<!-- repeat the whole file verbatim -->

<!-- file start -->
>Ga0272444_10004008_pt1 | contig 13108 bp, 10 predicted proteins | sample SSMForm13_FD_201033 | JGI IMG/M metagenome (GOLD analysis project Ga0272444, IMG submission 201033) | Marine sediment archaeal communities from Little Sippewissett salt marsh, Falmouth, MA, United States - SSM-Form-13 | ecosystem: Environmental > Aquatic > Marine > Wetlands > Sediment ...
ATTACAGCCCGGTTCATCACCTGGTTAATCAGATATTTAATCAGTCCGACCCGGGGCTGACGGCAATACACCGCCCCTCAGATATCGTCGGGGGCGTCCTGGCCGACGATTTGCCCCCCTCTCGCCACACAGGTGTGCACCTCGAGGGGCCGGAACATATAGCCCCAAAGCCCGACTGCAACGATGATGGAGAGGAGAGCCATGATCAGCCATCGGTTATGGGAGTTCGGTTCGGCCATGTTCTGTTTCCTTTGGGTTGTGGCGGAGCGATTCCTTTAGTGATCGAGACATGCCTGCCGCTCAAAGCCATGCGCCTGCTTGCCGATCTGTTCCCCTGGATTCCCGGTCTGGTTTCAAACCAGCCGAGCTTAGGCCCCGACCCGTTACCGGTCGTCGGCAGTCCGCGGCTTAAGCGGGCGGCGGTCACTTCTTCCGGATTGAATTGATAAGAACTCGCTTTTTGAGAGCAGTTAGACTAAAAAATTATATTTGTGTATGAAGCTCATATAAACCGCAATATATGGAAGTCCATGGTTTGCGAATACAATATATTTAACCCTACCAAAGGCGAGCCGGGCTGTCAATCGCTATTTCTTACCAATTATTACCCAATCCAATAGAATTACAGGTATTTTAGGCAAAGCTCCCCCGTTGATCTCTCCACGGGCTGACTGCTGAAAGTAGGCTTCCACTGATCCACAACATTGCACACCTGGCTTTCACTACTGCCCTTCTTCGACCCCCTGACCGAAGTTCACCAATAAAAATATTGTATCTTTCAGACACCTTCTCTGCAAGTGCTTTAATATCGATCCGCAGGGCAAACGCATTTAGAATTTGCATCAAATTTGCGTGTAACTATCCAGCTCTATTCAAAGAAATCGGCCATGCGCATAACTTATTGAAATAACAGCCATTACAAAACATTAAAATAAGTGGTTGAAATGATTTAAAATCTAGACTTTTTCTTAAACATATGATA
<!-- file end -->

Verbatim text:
>Ga0272444_10004008_pt1 | contig 13108 bp, 10 predicted proteins | sample SSMForm13_FD_201033 | JGI IMG/M metagenome (GOLD analysis project Ga0272444, IMG submission 201033) | Marine sediment archaeal communities from Little Sippewissett salt marsh, Falmouth, MA, United States - SSM-Form-13 | ecosystem: Environmental > Aquatic > Marine > Wetlands > Sediment ...
ATTACAGCCCGGTTCATCACCTGGTTAATCAGATATTTAATCAGTCCGACCCGGGGCTGACGGCAATACACCGCCCCTCAGATATCGTCGGGGGCGTCCTGGCCGACGATTTGCCCCCCTCTCGCCACACAGGTGTGCACCTCGAGGGGCCGGAACATATAGCCCCAAAGCCCGACTGCAACGATGATGGAGAGGAGAGCCATGATCAGCCATCGGTTATGGGAGTTCGGTTCGGCCATGTTCTGTTTCCTTTGGGTTGTGGCGGAGCGATTCCTTTAGTGATCGAGACATGCCTGCCGCTCAAAGCCATGCGCCTGCTTGCCGATCTGTTCCCCTGGATTCCCGGTCTGGTTTCAAACCAGCCGAGCTTAGGCCCCGACCCGTTACCGGTCGTCGGCAGTCCGCGGCTTAAGCGGGCGGCGGTCACTTCTTCCGGATTGAATTGATAAGAACTCGCTTTTTGAGAGCAGTTAGACTAAAAAATTATATTTGTGTATGAAGCTCATATAAACCGCAATATATGGAAGTCCATGGTTTGCGAATACAATATATTTAACCCTACCAAAGGCGAGCCGGGCTGTCAATCGCTATTTCTTACCAATTATTACCCAATCCAATAGAATTACAGGTATTTTAGGCAAAGCTCCCCCGTTGATCTCTCCACGGGCTGACTGCTGAAAGTAGGCTTCCACTGATCCACAACATTGCACACCTGGCTTTCACTACTGCCCTTCTTCGACCCCCTGACCGAAGTTCACCAATAAAAATATTGTATCTTTCAGACACCTTCTCTGCAAGTGCTTTAATATCGATCCGCAGGGCAAACGCATTTAGAATTTGCATCAAATTTGCGTGTAACTATCCAGCTCTATTCAAAGAAATCGGCCATGCGCATAACTTATTGAAATAACAGCCATTACAAAACATTAAAATAAGTGGTTGAAATGATTTAAAATCTAGACTTTTTCTTAAACATATGATA